Weis et al. (2014) addressed the molecular basis of the earlier reported enhanced resistance of Arabidopsis cyp83A1 knockout plants to the adapted powdery mildew fungus Erysiphe cruciferarum (Weis et al., 2013). As indicated in the current study these mutants support, to a significantly lower degree than wild type plants, several stages of powdery mildew development including spore germination, appressoria differentiation and conidiophore formation. CYP83A1 is a cytochrome P450 monooxygenase that converts methionine-derived oximes into the respective thiohydroximates during the biosynthesis of aliphatic glucosinolates (AGs; Naur et al., 2003). Glucosinolates are sulfur-containing secondary metabolites present in the order Brassicales with multiple functions in plant adaptation to the environment, particularly in defense against insects and microbial pathogens (Hopkins et al., 2009; Bednarek, 2012). Products of glucosinolate hydrolysis are deterrents against generalist insect herbivores, while specialist insects have evolved different molecular mechanisms to avoid these toxic compounds. Remarkably, many insects specialized on Brassicaceae plants use glucosinolates, or their metabolic products, as an obligatory oviposition or feeding cue (Hopkins et al., 2009). Reduced spore germination and appressoria differentiation of E. cruciferarum on cyp83A1 plants suggested that this adapted pathogen could also use AGs or related compounds to identify its host. However, as indicated by Weis et al. (2014) the myb28 myb29 mutant, another AG-deficient Arabidopsis line (Hirai et al., 2007), showed a wild type-like phenotype upon inoculation with E. cruciferarum spores, disproving the hypothetical contribution of AGs to this interaction. Interestingly, AG-deficiency is not the only biochemical phenotype of cyp83A1 mutants that were also found to be strongly affected in the accumulation of sinapic acid and its derivatives (Fig. 1; Hemm et al., 2003). These metabolites represent phenylanine-derived phenylpropanoids that are not biosynthetically linked to AGs and it was shown that oximes, which are CYP83A1 substrates, can inhibit in vitro activity of caffeic acid O-methyltransferase (COMT), which catalyzes the final step of sinapic acid formation (Hemm et al., 2003). Metabolic analysis carried out by Weis et al. (2014) revealed elevated levels of 5-methylthiopentanaldoxime, an intermediate in the biosynthesis of 4-methylsulfinylbutylglucosinolate, and its isomer in the cyp83A1 mutant (Fig. 1). This clearly indicated that elimination of an oxime-metabolizing enzyme leads to in planta hyperaccumulation of its substrate(s), which in turn can impact other metabolic pathways, for example, sinapic acid biosynthesis. In addition, as oximes are characterized with relatively high chemical reactivity and biological activity, hyperaccumulation of such compounds could affect resistance of cyp83A1 plants towards E. cruciferarum.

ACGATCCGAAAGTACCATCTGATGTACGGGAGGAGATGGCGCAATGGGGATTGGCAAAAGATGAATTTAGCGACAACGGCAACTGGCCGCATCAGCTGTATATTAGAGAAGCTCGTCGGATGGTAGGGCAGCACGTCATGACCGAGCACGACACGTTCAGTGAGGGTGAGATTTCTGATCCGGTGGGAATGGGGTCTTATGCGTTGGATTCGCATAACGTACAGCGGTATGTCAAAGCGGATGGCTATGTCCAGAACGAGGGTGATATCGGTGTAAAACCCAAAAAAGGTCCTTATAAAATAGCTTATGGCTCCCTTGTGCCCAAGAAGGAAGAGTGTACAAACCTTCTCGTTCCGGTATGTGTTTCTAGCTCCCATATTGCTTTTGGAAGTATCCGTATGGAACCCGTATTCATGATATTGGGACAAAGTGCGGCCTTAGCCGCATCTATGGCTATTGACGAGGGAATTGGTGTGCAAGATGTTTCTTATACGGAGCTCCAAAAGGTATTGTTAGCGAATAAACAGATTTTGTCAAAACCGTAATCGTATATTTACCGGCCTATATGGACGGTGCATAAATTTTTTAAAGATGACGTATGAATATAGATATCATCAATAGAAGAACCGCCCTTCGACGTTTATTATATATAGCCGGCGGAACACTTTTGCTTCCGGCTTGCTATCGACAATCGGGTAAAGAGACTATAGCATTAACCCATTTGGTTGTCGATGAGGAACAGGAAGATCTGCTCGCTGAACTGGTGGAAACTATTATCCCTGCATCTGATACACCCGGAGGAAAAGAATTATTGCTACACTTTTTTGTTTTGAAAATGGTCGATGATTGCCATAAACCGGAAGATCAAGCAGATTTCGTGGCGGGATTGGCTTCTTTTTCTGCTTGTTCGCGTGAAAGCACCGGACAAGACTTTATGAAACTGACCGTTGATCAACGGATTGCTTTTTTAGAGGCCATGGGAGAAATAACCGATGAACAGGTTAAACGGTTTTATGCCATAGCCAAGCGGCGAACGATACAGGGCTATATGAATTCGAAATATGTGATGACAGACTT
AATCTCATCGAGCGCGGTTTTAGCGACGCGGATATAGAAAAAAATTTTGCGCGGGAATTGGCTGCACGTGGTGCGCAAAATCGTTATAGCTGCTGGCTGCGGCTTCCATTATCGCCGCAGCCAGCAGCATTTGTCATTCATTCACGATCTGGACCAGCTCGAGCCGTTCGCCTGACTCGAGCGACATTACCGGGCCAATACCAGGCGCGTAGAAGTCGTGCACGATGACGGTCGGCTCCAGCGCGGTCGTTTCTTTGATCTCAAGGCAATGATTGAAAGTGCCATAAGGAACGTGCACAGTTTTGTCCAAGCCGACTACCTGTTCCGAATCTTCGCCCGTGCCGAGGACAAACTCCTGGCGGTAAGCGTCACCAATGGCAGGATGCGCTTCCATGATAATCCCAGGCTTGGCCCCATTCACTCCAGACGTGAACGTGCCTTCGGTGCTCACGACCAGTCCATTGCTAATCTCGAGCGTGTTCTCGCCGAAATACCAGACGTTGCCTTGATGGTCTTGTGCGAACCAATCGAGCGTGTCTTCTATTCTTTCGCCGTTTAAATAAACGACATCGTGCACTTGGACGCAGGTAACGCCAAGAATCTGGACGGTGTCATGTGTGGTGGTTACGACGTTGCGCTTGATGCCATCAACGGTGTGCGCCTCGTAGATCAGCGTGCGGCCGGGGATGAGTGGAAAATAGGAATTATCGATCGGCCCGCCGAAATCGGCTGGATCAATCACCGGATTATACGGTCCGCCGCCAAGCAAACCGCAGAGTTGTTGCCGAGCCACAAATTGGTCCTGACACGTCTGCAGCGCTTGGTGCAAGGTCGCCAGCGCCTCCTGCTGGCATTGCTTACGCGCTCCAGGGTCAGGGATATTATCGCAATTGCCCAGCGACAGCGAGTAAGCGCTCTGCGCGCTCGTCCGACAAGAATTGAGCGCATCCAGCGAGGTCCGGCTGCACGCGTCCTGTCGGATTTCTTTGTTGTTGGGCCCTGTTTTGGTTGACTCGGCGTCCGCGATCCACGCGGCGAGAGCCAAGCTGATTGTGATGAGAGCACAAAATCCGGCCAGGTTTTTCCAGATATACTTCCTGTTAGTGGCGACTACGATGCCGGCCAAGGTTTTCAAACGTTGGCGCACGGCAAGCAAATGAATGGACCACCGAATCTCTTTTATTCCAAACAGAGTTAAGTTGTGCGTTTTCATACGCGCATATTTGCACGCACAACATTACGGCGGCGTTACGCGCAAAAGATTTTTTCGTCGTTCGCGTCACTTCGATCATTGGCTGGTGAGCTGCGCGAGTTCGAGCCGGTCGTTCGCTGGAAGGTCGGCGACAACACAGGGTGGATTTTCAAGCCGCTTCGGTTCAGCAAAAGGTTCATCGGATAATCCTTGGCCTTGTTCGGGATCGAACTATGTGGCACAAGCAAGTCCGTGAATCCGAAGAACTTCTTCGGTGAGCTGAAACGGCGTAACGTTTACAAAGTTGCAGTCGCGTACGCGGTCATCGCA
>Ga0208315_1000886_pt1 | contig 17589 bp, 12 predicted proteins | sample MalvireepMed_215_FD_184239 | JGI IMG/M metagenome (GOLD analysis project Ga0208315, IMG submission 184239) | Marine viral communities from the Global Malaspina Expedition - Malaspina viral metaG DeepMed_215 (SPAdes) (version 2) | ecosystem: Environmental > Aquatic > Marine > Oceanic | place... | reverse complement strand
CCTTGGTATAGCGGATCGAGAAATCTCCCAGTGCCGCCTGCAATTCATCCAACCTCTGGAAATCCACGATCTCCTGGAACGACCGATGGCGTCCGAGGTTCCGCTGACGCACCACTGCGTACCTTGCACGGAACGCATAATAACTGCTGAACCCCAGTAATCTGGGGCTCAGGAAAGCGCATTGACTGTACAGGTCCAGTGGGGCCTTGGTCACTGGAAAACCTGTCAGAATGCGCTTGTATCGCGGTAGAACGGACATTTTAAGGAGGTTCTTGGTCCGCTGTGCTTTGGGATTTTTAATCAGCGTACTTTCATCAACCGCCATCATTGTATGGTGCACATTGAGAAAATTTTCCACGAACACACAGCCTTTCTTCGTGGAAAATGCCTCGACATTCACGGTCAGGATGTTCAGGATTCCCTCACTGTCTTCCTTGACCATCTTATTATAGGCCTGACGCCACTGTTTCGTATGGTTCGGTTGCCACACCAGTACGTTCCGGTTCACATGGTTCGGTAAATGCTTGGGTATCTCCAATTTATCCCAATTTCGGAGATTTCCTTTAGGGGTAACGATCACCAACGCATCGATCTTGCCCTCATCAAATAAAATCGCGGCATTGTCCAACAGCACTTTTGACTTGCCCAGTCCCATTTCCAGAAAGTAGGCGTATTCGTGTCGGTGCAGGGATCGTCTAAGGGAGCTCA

Figure 1.